You’ll find two town-to-town skinny-ski adventures in the Valley: The 8.5-mile Owl Creek Trail connects Aspen and Snowmass as it winds its way from Tiehack to Two Creeks, and the Rio Grande Trail offers a gentle 20-mile “descent” from Aspen to Basalt. (Check aspennordic.com for the grooming report.) Local Olympic cross-country skier Simi Hamilton’s favorite trails in the world can be found at the Spring Gulch trail system west of Carbondale where 13 miles of trails roller coaster through the sagebrush.
Local photographer and weekend warrior Ann Driggers started fat biking a few years ago during shoulder season when there wasn’t enough snow to ski and too much snow to mountain bike. “A fat bike is a perfect transition toy,” says Driggers. Now, she likes fat biking so much, she rides all winter.
Once the Sky and Crown mountain parks (the BLM land between Basalt and Carbondale that includes popular trails like Vaston and Buckhorn have too much snow for her fat tires, she rides everywhere from the Maroon Bells to the groomed trails at the Aspen Golf Course to Highway 82 up Independence Pass.
“The snow can be soft, and it might feel squirrelly, but if you commit to riding, those fat tires just carry you over everything,” she says. “They’re very forgiving and stable. At first, I was sketched out about doing down switchbacks, but the tires stick like glue—it’s just a hoot.”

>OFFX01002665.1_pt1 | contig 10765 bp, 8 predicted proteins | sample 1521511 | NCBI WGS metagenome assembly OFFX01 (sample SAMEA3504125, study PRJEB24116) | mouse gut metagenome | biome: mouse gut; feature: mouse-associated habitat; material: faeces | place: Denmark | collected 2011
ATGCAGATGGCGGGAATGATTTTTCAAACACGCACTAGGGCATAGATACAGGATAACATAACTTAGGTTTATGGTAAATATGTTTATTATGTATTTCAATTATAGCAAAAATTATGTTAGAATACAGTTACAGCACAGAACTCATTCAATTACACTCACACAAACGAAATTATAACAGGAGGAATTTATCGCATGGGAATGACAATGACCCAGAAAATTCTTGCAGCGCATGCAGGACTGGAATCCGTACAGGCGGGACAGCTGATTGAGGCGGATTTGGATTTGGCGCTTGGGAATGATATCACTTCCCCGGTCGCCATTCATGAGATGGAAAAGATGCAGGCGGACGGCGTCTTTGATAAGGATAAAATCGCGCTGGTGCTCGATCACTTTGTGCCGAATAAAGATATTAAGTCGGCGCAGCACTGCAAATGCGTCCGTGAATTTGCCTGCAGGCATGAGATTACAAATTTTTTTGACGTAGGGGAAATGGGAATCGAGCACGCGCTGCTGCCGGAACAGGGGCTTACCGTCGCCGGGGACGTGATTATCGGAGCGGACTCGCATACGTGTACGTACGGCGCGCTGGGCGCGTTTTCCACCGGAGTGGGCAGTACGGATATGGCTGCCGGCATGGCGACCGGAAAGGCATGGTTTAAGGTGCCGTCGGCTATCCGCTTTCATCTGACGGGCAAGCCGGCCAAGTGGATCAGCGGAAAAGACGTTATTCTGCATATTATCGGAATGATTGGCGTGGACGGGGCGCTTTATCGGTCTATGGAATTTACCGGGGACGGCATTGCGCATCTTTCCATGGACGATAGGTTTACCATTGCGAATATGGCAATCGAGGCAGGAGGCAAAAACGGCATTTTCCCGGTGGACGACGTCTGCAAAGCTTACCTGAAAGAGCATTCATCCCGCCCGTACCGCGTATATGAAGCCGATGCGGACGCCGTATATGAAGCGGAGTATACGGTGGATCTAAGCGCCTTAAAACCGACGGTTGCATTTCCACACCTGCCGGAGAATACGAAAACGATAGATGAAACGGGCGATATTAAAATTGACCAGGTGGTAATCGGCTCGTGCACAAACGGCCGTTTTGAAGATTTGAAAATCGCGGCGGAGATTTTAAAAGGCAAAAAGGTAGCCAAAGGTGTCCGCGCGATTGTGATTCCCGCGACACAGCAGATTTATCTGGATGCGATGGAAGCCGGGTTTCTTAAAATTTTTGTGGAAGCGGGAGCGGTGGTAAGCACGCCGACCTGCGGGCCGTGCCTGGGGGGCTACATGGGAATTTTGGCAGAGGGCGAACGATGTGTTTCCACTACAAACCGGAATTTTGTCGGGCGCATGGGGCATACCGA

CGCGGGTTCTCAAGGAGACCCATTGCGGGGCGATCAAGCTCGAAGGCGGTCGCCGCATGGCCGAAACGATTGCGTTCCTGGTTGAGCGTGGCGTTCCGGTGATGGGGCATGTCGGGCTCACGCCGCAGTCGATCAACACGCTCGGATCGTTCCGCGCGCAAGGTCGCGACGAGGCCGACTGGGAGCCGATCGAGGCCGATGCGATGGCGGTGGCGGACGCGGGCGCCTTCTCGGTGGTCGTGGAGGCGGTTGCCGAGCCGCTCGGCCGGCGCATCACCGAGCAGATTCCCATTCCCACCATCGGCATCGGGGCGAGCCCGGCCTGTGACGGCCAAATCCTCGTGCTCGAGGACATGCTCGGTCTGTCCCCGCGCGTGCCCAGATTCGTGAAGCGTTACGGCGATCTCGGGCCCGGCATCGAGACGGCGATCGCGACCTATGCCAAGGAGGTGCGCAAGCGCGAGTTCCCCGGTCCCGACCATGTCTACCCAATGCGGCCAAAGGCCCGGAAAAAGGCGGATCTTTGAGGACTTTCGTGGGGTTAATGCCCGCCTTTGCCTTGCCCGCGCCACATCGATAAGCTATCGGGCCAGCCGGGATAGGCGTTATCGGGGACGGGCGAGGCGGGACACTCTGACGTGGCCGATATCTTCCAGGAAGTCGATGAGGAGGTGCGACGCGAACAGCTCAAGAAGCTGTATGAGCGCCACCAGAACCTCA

Driggers’ advice? “Dress warm. If you’re cold, it’s no fun whatsoever. Keep your hands warm with pogies (gloves that attach to the handlebars and encapsulate the brake levers, shifters and your hands) and wear a good pair of winter boots.” Driggers carries extra layers and hot tea in a pack.
Stapleton Ski rents fat bikes in town, as does the Ute Mountaineer at the Aspen Cross Country Center (where you can begin the 4.5-mile Aspen Fat Bike Loop through the Marolt Open Space and Aspen Golf Course). Sun Dog Athletics offers guided rides (sundogathletics.com).
Snowmobiling and Snowbiking
Chris Hendrickson, a longtime local builder, first got into snowmobiling to access backcountry skiing. “As snowmobiles have improved over the last 15 years—they are faster, more agile and get better gas mileage—the [sport has] gradually became more fun than skiing,” says Hendrickson.